Notes on the first set of readings
We didn't have any class time to discuss today's readings, but I would still like to see you post reactions to your reader-response journal. Julia set a good example of tone and length in her blog LIS 450 Reading Reactions. (I'll try to pick on -- ah, I mean, highlight -- a different student response each week.) On the Wiegand piece, for example, she observed, "I was very surprised that there is a lack of library history, especially considering that so much of the work done in libraries is to maintain items from the past. I guess we don't like to look at ourselves! " As one of the SLIS professors who teaches LIS 569, History of American Librarianship, I've been surprised by this as well. (But don't fret too much; computer scientists are awful at writing their own histories as well.)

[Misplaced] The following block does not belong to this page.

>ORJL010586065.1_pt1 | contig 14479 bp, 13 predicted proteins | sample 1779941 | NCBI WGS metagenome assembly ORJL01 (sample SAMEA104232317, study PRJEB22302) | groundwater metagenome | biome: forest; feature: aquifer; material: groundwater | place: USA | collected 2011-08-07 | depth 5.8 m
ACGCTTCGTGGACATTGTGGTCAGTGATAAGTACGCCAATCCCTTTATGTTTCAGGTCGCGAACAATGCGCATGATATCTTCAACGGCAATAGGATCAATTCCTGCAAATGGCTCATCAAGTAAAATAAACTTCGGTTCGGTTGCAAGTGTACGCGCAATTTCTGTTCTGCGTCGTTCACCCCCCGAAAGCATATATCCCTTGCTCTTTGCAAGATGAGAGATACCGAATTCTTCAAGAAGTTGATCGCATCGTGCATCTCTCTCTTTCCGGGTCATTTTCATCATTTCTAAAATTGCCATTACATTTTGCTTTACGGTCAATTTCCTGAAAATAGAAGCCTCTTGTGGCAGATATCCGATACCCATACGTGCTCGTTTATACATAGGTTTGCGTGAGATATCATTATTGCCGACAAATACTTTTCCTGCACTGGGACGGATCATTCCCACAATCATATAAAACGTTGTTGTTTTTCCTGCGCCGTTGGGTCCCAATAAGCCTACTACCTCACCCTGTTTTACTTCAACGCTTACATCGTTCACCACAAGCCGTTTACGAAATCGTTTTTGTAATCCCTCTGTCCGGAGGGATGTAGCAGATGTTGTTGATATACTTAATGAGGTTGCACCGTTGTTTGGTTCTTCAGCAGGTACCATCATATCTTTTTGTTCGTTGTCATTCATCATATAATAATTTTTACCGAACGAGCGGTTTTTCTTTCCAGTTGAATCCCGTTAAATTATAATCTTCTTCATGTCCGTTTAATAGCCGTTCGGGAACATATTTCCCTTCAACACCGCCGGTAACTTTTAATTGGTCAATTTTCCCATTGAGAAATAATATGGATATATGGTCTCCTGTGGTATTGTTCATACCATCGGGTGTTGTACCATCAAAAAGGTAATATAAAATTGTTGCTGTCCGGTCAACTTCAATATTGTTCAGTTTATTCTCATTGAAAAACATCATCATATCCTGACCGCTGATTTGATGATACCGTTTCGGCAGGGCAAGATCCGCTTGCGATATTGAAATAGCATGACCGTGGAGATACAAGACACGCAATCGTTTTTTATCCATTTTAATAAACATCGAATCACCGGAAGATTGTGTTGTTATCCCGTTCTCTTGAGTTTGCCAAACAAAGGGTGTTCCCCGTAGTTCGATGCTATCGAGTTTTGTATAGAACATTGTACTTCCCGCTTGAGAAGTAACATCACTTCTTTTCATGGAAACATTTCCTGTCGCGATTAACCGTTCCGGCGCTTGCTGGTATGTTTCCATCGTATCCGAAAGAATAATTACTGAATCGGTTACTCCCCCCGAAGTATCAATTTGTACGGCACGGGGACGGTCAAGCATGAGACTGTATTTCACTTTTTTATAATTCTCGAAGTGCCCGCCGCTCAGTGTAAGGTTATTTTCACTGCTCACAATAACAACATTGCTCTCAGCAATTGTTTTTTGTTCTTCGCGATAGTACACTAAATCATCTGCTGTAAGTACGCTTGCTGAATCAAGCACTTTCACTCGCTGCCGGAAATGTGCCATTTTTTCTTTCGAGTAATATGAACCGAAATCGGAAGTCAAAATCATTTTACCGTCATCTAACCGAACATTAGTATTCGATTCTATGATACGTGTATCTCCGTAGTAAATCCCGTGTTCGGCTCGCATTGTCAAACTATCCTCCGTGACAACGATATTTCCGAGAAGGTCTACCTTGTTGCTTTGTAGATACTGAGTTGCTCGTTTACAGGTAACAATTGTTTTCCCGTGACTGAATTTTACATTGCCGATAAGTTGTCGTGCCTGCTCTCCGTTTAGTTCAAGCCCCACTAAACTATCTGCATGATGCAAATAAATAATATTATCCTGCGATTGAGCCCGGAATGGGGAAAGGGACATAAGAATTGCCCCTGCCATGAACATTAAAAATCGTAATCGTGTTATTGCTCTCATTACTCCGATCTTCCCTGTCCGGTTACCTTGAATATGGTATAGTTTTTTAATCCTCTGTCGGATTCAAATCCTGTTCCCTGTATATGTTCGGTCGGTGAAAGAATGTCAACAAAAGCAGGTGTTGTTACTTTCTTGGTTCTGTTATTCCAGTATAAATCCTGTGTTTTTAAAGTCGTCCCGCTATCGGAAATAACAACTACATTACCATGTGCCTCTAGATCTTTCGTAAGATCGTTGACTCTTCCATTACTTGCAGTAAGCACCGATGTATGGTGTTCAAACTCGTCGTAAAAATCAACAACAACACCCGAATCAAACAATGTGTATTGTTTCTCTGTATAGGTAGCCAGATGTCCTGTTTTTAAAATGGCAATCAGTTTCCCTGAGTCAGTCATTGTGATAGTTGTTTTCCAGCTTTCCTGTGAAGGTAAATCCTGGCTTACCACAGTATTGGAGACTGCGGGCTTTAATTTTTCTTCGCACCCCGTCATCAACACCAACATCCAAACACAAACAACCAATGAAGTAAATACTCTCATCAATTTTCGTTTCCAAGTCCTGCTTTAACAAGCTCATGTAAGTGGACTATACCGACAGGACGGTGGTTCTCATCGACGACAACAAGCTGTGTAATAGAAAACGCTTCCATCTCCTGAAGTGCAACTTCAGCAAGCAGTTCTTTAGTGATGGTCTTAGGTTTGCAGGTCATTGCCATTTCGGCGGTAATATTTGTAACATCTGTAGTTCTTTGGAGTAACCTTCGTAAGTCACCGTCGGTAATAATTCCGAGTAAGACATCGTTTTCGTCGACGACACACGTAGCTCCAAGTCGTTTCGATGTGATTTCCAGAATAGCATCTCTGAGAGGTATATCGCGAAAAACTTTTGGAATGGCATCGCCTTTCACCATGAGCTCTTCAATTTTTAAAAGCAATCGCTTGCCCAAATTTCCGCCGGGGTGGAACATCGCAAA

You probably got the gimmick of this week's readings: setting the "library" and "information studies" sides of our field in a bit of an opposition to illustrate how broad the world of LIS really can be -- and how one of the main difficulties in this field is bridging that gap. Here at UW-Madison, SLIS is known for having a center of gravity more toward the "library" side, but really this means that in our "information studies" work (of which there is much in our department), we never forget to consider the user of information, the uses of that information, and the context in which both come together. As Julia points out about the Saracevic article, "I found it interesting that there are information scientists who ignore the user. This just baffles me; what use is the information if it's not being used by someone?"